Shock and insight are two very different but strangely similar artistic expressions that can lend to a movie’s quality, but it takes a truly great filmmaker to interweave the two into a singular storyline. Writer/director David Cronenberg is one of the elite few that can do just this, and his latest picture, A History of Violence, does nothing to fault his respectable reputation. Starring Viggo Mortensen as a protagonist with a dark past, Cronenberg tells a riveting story while, at the same time, thought-provokingly commentating on the nature of violence in society.

     Mortensen’s character is family-man Tom Stall…or so his small-town friends and family are led to believe. That is, until late one evening when he is greeted by a group of men dressed in black suits as he closes up the diner he owns and operates. “Coffee,” the leader of the bunch demands, threateningly. Tom reluctantly serves them, despite the inconvenience of doing so after calling it a day, only to then be met at gunpoint by one of the members of the mobster-looking crew. He reacts quickly, grabbing the gun and shooting them dead, protecting the remaining few customers and employees in the diner.

     Tom is hailed as a small-town hero without question, admired by all of those around him. In fact, so much so that no one ever stops to ask how he became such a quick reactor or good shot. Despite this, conflict has not left his life. Days later, more men dressed in black suits, this time headed by Carl Fogarty (Ed Harris), stride into the diner. “Nice place ‘ya got here, Joey,” Fogarty proclaims, accusing Tom of being an ex-mobster who he had ties with in previous years. As the plot progresses, Tom is further endangered and it is revealed that he is, indeed, the Joey that Fogarty claims him to be. In order to protect his own reputation and reformed life, he will have to settle the score and head to Philadelphia, where he used to do his dirty work.

     Through a mere plot description, the movie seems to be like any other Fall Revenge-Blockbuster. It is anything but. Cronenberg is far more concerned with perfecting the details that the picture is made up of rather than trying to fill it with extra baggage. The revelatory moment in the diner is exemplary of this; the scene is blocked simply and efficiently, powerfully moving from Point A to Point B. In one moment, the viewer observes the admirable Tom and, in the next, shaken by the banging noise of the gunshots, they are scared by the monster that he has become. Aided by Mortensen’s pitch-perfect performance, A History of Violence is as tense as it is self-reflective.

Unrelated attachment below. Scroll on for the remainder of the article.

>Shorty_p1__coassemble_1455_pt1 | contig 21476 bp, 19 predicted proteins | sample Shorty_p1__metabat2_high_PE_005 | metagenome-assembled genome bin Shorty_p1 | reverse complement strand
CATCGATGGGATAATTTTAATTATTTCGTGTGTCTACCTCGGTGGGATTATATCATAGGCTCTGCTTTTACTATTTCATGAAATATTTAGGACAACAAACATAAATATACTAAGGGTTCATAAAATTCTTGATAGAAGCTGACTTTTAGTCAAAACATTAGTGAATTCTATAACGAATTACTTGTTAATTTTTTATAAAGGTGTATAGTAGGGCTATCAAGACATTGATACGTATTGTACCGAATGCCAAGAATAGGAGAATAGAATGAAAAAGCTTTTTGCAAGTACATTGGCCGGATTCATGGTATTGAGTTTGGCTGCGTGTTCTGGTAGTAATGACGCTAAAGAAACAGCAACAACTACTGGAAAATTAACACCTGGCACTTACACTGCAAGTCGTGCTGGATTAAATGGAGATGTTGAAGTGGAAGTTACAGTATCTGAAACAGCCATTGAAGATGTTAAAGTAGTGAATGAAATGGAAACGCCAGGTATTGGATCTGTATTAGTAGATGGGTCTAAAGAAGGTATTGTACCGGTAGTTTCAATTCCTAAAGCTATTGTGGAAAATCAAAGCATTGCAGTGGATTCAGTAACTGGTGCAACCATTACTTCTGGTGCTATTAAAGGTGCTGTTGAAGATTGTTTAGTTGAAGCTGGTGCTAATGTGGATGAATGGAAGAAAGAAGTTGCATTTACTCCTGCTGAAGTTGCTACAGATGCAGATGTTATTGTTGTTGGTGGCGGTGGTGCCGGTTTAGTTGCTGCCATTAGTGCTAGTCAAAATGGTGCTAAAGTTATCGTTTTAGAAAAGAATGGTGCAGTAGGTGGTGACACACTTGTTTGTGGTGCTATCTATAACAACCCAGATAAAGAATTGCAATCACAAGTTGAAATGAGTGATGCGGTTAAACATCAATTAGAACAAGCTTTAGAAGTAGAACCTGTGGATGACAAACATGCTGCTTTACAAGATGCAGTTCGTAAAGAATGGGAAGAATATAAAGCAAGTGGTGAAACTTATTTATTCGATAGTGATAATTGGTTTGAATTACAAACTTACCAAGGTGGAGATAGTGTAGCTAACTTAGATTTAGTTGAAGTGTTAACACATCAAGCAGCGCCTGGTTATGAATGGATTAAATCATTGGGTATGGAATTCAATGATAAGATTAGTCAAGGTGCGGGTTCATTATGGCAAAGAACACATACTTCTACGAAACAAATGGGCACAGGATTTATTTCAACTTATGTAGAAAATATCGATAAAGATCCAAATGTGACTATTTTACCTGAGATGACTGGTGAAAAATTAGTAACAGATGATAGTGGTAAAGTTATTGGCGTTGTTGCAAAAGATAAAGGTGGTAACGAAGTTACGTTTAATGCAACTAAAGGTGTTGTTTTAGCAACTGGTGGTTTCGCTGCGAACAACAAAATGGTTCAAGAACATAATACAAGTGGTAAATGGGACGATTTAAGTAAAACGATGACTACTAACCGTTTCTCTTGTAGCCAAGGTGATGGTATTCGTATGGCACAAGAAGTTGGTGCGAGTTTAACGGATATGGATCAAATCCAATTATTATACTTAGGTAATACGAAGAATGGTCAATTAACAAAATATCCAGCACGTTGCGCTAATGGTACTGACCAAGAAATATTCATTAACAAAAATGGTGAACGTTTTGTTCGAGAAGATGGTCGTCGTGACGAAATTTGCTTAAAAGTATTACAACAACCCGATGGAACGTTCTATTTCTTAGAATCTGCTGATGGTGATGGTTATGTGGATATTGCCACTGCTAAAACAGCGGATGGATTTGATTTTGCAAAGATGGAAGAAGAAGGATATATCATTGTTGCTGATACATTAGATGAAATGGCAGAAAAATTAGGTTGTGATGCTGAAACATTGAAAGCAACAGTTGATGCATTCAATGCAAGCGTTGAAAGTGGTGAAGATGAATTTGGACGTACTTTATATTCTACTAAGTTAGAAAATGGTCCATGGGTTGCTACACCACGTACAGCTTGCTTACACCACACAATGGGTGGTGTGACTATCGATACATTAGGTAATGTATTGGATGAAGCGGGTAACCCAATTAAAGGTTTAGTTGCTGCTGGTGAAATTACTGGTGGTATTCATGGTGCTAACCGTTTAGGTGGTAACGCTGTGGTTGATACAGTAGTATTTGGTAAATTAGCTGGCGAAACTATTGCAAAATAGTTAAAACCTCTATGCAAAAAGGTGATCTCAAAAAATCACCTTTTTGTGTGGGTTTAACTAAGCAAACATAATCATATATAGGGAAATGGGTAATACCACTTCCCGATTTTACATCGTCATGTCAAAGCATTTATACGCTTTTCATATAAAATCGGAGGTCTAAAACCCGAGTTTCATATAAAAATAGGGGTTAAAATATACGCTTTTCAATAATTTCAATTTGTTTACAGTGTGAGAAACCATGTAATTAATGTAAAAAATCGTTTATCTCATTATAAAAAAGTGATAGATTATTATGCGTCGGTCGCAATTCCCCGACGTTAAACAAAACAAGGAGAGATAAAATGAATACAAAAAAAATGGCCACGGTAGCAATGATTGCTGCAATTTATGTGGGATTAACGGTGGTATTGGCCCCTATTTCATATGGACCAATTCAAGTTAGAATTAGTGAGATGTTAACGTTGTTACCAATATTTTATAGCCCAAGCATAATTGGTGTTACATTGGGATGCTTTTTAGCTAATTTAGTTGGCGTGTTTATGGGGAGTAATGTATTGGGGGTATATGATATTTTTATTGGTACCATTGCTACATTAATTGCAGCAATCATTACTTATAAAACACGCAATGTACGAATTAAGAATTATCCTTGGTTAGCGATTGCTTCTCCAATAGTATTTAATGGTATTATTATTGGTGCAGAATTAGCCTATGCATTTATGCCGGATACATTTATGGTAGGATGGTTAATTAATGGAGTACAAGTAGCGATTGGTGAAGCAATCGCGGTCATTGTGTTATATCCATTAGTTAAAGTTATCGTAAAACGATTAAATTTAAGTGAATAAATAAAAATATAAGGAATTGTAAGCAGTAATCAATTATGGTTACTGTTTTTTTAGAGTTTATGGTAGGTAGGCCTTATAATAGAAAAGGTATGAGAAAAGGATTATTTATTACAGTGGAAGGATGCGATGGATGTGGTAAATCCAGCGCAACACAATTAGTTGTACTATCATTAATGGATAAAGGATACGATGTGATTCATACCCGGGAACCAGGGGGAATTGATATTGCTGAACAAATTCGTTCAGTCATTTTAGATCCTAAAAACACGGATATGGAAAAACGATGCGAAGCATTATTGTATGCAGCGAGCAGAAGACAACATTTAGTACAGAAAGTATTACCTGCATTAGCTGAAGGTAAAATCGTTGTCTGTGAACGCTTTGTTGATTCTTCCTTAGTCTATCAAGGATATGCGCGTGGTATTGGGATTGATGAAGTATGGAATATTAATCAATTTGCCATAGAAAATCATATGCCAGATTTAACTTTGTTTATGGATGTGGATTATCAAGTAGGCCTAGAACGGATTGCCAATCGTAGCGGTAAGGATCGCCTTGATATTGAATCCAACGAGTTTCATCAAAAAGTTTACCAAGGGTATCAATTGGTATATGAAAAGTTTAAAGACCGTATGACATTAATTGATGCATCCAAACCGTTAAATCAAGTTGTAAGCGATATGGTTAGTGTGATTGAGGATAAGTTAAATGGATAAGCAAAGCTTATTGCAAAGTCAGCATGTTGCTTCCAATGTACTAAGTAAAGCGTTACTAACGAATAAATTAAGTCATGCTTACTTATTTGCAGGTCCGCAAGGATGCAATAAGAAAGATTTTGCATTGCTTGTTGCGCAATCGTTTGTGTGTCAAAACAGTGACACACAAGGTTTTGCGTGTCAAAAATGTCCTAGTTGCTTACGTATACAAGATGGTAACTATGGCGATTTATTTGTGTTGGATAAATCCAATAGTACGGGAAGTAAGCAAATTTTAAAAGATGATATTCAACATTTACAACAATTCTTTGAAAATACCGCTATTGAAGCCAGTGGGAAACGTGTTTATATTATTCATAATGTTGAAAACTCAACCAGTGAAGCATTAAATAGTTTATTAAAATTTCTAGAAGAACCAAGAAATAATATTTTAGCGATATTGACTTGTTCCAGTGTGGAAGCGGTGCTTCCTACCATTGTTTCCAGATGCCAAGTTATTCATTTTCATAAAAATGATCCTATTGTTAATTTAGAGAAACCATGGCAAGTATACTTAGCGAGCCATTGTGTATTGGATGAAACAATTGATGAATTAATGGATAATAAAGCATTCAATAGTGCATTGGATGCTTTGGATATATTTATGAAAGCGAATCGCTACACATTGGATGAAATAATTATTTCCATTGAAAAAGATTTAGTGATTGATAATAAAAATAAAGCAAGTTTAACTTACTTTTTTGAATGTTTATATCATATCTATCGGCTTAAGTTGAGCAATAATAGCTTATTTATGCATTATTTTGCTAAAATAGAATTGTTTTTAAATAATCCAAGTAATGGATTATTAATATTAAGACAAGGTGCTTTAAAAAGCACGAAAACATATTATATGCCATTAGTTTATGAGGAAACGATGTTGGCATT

Make no mistake, the film is not an outcry for gun-control or individual-rights, but rather a statement about the ironies of human response to violence. How do Tom/Joey’s actions affect his own psyche and those of the people around him? How does controversy lend to conflicting reactions? The way in which A History of Violence serves as an analysis of these ideas through its suspenseful story is what makes it the astounding movie that it is. Don’t miss it.





Rated PG-13 | 121 mins


     Stealth is a movie about three Navy fighter-pilots who are chosen to be the first to fly missions aside a UCAV, an “Unmanned Combat Aerial Vehicle”. The UCAV is a plane controlled by artificial intelligence and, at first, does exactly what they want it to do. But wait. The screenwriters forgot about this little thing called a plot! What will they do? Oh, yeah! Allow the A.I. to form feelings of its own and turn against its team! It’ll say things to them like “I will not follow your orders” in a very monotone, computer-like voice! They will have to overcome the evil danger it puts them in!

     And they work from there. Stealth is surely the bearer of one of Hollywood’s dopiest premises to date. Fortunately, Columbia Pictures was willing to shell out $100 million dollars to make it, allowing them to hire a director and cast that were able to at least make it tolerable to watch. Sure, Rob Cohen, Josh Lucas, and Jessica Biel aren’t exactly Martin Scorsese, Robert DeNiro, and Jodie Foster, but they handle the material provided fairly well. Each plays off of their strengths. Cohen knows how to turn obvious climaxes into suspenseful ones, Biel knows that she looks best in a bikini, and Lucas knows that he can be convincing when he tries. In cahoots with a talented visual effects team, they provide Stealth with enough life to allow it to mildly entertain viewers while they watch it, even if they walk out of the theatre only to realize how stupid it actually was. This achievement was actually a rather remarkable one; they were able to make something out of nothing.


The Great Raid



Rated R | 132 mins


     Well, I guess it just wasn’t meant to be. When I first heard the buzz that The Great Raid was a pro-America, pro-military movie, I was very excited for it. It was what the movie-going public needed, as far as I was concerned: an exhilarating war-epic which depicted the nobility of defending America. Now, after actually having seen it, I guess it’s safe to say that it is true that all great filmmakers are pot-smoking, America-hating Frenchmen. Actually—seriously—The Great Raid is a pretty good movie about the honor and bravery found in the service. I just had hoped it would’ve been a lot more creative than it is. From the hokey voice-overs to the irrelevant sub-plots to the bland acting, the movie could be called stale filmmaking at best. There are some riveting moments, to be sure—the scene involving the raid it is named after and the real footage director John Dahl uses from the era are particularly visually striking and often poignant—but, as a whole, The Great Raid doesn’t measure up to most other war films. I applaud its themes, but I can’t go so far as to deem it a first-rate motion picture.